With as many options as came in this collection, there was a range of quality. Out of 12 plants, two were wilted and dying, and several other plants showed signs of stress from lack of water when we received them. Additionally, though the plants were cushioned with cotton stuffing, there was still wiggle room in the box, and several of the plants had fallen out of their containers and were bruised from travel. The extent of root development also varied within this collection, as some of the smaller plants appeared as though they were recent cuttings that had not had time to develop a root system in their new 2" pot. Some of these plants did not survive transplanting. These criticisms aside, the sheer number of plants included in this pack, with mostly good quality and unique cacti, make it a good option for the buyer looking to purchase several plants in one go for their home.
The Fat Plants String of Pearls is another high-quality single plant option. We love the look of the little pearls hanging on long tendrils. This vining plant's unique appearance would look great in a hanging basket or windowsill planting. It came well established in a 3" diameter pot, already boasting 3-5" hanging tendrils filled with little pearl-like pods. The packaging was thorough, padded with cotton in an appropriately-sized box, offering ample protection for the delicate vines. This is also the plant we saw the most growth in over the testing period. Just two weeks after repotting, we noted signs of new growth at the ends of several of the tendrils, in line with this variety's reputation as a fast grower.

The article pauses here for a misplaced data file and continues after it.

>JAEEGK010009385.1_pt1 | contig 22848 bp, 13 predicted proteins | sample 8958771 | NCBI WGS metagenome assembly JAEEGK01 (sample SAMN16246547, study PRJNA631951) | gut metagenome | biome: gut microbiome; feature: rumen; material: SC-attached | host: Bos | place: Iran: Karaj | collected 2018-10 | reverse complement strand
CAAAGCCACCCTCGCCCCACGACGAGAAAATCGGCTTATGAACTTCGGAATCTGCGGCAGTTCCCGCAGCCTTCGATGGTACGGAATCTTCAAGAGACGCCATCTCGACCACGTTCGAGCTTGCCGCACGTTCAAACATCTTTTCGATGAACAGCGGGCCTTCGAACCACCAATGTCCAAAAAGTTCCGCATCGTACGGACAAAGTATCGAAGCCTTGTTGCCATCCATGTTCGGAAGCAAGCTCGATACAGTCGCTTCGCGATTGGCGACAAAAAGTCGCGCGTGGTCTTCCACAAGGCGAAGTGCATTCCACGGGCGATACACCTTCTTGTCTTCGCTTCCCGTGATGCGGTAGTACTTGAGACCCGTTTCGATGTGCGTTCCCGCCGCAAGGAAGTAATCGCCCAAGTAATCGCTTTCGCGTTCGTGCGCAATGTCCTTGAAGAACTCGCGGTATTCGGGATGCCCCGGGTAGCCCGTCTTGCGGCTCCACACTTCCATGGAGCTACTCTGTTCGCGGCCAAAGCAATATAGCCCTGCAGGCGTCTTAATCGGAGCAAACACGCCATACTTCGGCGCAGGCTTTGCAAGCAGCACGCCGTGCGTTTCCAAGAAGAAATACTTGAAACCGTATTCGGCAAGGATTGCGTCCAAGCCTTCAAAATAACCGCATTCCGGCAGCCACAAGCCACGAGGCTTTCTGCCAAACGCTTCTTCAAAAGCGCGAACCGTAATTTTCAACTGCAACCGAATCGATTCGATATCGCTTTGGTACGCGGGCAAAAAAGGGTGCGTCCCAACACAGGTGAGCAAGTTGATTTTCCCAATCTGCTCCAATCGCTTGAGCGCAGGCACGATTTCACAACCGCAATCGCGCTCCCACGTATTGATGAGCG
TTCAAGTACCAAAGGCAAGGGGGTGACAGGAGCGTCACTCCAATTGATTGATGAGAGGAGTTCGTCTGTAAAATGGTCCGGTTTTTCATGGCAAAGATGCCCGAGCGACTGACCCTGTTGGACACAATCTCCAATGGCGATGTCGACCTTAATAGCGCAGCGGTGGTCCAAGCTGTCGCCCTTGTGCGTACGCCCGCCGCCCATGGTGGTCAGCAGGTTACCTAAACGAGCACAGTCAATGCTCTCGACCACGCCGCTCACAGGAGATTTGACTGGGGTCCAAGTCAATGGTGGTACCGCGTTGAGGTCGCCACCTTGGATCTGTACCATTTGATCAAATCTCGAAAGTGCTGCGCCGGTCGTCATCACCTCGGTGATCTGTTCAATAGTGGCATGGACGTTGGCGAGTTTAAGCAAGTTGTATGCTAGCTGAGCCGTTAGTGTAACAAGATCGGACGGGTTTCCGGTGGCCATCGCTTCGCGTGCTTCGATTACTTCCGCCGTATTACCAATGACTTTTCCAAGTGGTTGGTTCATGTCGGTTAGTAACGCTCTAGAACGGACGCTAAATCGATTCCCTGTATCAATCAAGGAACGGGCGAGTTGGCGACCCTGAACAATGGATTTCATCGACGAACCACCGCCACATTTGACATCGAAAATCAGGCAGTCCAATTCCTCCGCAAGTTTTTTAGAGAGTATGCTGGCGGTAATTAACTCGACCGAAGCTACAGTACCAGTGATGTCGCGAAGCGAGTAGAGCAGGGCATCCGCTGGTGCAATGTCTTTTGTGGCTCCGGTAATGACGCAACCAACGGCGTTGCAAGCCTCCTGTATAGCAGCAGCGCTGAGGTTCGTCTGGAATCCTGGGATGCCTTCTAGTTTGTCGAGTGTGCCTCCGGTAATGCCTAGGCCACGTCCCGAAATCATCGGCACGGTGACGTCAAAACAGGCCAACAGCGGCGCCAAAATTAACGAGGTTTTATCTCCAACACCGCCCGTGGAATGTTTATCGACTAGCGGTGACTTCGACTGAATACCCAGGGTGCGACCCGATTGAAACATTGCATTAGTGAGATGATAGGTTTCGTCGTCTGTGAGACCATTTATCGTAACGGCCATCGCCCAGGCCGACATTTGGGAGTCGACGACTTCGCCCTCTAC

It should be noted that the Fat Plants String of Pearls has fairly specific light requirements. As this plant is native to arid regions of Africa, it requires several hours of bright direct sunlight per day, along with several more hours of indirect light, so you must have a bright south or west-facing location to keep it happy. This plant is also extremely susceptible to root rot, so if you are prone to drowning your plants, you may want to select a more water-loving option. Another aspect to note is that this plant is poisonous if ingested, an important factor to consider if you have pets or children that may eat the pearls as they drop from the plant. Overall, if you are looking for a unique, fast-growing vining plant, this healthy Fat Plants String of Pearls might just be your pick.
The Costa Farms Aloe Vera two-pack is an excellent option if you'd like a plant that arrives tall and well-established. These aloe plants came wrapped in plastic and supported with a piece of bamboo in slightly moist soil. To minimize any shuffling in transit, Costa Farms utilized styrofoam peanuts in their shipping box. The aloe measured around 7-8" tall on arrival and had well-established root systems. The simple aesthetic of these plants would match many rooms, but in our opinion, they look especially good with simple and modern design.
While this is a relatively low-maintenance option, aloe vera can be sensitive to its location in the house. It is an incredibly drought-tolerant plant but can be burned by intense direct light. Like many plants in our selection, this plant is extremely sensitive to overwatering, which means that frequent watering should be resisted, and a pot with good drainage is imperative. Another critique of this Costa Farms selection is that it had slight damage on the edges of the leaves upon arrival. This did not affect the integral health of the plant but will take some time to recover after transplanting. If you like plants that thrive with neglect, arrive ready to go, and appreciate a minimal, simple appearance, the Costa Farms Aloe Vera should meet your needs.